African culture was inferior, and had to be entirely replaced. As a kid, I used to wonder why historical photos of educated African men from French colonies showed them with weird haircuts, featuring a bare strip shaved along one side of the crown of the head. Once I started to understand assimilation, I realised it was an attempt to make their hair, their very thick and curly African hair, look French.
The problem is that the theory never really translated into reality, beyond funny haircuts and speaking French with strong “r” sounds. France was still a colonial power, and its practical interests had nothing to do with civilisation. They were imperial, and that meant the colonies were both a source of wealth and a status symbol for France. And they meant that France had a reason to extend its control for as long as it could.
Still playing the colonial overlord
It is against this backdrop that the controversy over the French identity of the members of the French football team gains its true dimensions. Because the insistence on the fact that they are purely French, and nothing more, flies in the face of the reality of France’s present and historical relations with the countries that once made up its African empire.
Nothing illustrates this more poignantly than an event that took place towards the end of 2019. On November 26th, a helicopter collision caused the death of thirteen French soldiers who were part of a French military mission in the Sahel. In response, President Macron announced that “the leaders of five West African nations (Mali, Burkina Faso, Mauritania, Niger, and Chad)… should come to France on December 16 to provide clarifications.”
Now, of course, we know that Monsieur Macron is in the habit of periodically inserting his well-heeled foot into his mouth. But, even if we discount his personal tendencies, the framework that permitted him the temerity to summon the presidents of independent African countries to France, like naughty schoolboys to detention, predates him.
It is the structure that has allowed France to maintain an outsized influence on the political, economic and social trajectory of its former African colonies. France, in the controversial words of Italian minister Luigi di Maio, “never stopped colonising tens of African states.” France’s mission civilisatrice never ended.
France retains control over the economies if these countries, partly through the CFA Franc, a currency instituted during colonial times and preserved past independence and past France’s adoption of the Euro. Through it, France has maintained a direct role in shaping the monetary policy of these countries. They even have their reserves held in the France Reserve Bank, rather than by their own central banks.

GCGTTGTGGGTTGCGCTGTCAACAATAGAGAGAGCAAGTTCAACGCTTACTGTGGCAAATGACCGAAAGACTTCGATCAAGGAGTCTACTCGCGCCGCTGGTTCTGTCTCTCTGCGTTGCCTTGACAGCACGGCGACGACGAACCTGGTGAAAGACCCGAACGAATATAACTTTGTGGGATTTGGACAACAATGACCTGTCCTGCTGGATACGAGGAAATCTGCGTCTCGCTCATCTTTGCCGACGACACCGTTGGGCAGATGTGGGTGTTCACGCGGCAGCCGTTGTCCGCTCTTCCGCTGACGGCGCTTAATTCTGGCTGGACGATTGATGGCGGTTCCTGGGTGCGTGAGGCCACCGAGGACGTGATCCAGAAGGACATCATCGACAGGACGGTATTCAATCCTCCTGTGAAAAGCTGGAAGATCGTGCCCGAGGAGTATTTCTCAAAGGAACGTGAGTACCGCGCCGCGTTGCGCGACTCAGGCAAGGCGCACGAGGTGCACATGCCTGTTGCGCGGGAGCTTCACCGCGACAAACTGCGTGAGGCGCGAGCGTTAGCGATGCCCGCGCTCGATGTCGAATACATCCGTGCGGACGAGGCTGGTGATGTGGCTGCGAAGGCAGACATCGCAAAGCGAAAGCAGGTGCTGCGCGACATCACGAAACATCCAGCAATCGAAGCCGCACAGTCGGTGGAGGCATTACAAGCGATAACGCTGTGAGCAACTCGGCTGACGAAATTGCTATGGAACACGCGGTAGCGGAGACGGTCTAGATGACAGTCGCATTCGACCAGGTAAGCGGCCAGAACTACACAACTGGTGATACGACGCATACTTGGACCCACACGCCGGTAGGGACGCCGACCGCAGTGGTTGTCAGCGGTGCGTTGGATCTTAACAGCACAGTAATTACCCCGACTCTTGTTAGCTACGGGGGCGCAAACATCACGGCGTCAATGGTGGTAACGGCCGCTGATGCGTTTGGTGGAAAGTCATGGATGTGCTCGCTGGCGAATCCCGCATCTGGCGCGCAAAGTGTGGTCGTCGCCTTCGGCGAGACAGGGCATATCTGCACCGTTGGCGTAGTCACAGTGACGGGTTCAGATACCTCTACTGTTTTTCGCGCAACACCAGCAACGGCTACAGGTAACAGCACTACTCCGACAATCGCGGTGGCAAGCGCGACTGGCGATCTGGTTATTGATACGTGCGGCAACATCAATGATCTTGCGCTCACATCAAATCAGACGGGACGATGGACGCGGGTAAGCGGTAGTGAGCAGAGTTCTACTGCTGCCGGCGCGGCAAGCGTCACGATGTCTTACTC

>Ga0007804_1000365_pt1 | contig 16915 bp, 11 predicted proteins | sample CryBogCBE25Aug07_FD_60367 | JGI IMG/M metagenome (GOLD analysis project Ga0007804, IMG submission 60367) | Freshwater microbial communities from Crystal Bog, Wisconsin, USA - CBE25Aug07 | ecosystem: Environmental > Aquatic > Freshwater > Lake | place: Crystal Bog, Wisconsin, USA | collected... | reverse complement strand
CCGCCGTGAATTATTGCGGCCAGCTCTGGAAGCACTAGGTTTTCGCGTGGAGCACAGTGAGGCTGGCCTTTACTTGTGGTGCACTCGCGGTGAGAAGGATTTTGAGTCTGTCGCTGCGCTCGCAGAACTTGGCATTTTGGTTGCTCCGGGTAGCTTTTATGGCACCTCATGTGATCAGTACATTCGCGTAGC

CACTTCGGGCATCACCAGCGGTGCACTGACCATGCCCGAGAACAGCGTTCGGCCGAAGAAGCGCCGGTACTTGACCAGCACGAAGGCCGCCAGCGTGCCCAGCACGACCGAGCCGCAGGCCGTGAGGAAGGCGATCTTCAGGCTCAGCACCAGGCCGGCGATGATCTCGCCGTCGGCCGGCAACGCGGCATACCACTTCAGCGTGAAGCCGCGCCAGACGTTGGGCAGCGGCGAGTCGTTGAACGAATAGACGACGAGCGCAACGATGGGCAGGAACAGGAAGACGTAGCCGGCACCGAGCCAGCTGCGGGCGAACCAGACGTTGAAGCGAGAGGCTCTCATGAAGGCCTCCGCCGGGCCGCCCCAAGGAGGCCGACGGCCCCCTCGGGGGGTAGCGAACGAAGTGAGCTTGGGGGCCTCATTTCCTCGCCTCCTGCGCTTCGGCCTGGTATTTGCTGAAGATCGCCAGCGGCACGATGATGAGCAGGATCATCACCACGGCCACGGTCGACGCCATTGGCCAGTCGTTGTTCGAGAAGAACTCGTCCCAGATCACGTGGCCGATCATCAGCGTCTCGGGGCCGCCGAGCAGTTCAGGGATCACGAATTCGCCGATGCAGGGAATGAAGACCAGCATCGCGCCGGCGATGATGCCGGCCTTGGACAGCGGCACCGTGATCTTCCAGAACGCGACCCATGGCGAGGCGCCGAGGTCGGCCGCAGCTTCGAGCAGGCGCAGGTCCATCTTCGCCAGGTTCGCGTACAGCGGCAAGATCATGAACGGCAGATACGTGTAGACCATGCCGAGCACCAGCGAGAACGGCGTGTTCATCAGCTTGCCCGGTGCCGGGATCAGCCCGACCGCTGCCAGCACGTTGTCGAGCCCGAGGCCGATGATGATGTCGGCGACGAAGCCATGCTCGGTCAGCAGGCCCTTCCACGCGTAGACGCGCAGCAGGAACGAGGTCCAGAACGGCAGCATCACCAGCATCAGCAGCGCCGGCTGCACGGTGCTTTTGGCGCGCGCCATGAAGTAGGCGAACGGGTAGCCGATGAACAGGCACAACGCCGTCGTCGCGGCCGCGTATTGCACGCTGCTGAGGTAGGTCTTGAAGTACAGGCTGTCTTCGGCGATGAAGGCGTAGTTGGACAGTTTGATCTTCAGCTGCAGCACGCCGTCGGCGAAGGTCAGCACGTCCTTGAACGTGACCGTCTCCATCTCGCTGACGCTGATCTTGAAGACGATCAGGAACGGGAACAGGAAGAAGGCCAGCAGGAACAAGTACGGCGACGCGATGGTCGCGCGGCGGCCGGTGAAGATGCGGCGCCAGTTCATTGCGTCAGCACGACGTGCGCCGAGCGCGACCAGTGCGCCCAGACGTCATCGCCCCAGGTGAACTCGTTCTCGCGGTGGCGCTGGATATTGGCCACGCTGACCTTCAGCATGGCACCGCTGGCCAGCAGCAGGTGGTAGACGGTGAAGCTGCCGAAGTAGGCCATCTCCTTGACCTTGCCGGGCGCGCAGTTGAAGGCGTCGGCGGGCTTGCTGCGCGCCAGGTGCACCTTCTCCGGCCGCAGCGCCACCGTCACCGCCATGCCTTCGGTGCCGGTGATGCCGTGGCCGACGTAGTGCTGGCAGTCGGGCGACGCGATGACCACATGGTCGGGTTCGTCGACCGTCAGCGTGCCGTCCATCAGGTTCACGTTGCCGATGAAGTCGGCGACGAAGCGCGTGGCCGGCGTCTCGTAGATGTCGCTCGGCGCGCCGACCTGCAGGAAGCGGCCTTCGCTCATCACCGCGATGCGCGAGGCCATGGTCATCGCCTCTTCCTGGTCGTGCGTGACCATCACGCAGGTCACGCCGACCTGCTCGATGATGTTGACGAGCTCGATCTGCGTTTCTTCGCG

Politically, France has historically propped up dictatorships across the continent. It has also fomented a tonne of coups. So many, in fact, that most of the coups in Africa have been in Francophone countries. Anti-France sentiment, however expressed, is often a sign that a ruler has reached the end of his usefulness.
Egalité? Not yet
Coming as I do from the Anglophone part of this continent, there are elements of the Francophone African experience that I cannot claim to know or to have experienced first-hand. France’s relations with the rest of the continent, moreover, have been rather benign, if not beneficial. The electricity that powers these keystrokes comes from a rooftop solar powerplant which was installed with a low-interest loan from the French government.
But my conversations with people from the Francophone parts of Africa have featured a litany of complaints against France’s heavy hand in how their countries are run. The French won’t leave them alone, and they have to pretend they are OK with it, because France, officially at least, claims that it is dealing with them as equals.
And that, if I may be allowed a sweeping generalisation, is where France goes wrong. The country is certainly right in maintaining in its official policy that all human beings are equal, that people of all colours can be Frenchmen. But, in practise, it uses this as a cloak to conceal the dagger of continued exploitation, and does not tolerate any criticisms of its role in the instability and poverty of its former colonies.
It also defines Frenchness in a rather rigid way, so that it has no place for the multiple other identities that a French person may draw from. As Trevor Noah offered in defending his congratulations to Africa for winning the World Cup, “When I am saying, ‘They are African,’ I am not saying it as a way to exclude them from their Frenchness, but using it as a way to include them in my Africanness.”
For as long as France doesn’t recognise this, there will always be a massive difference between its official ideals and the situation on the ground. The mission civilisatrice was degrading of Africa when it was conceived. It is degrading even now.
Mathew Otieno writes from Nairobi, Kenya and his article is printed with permission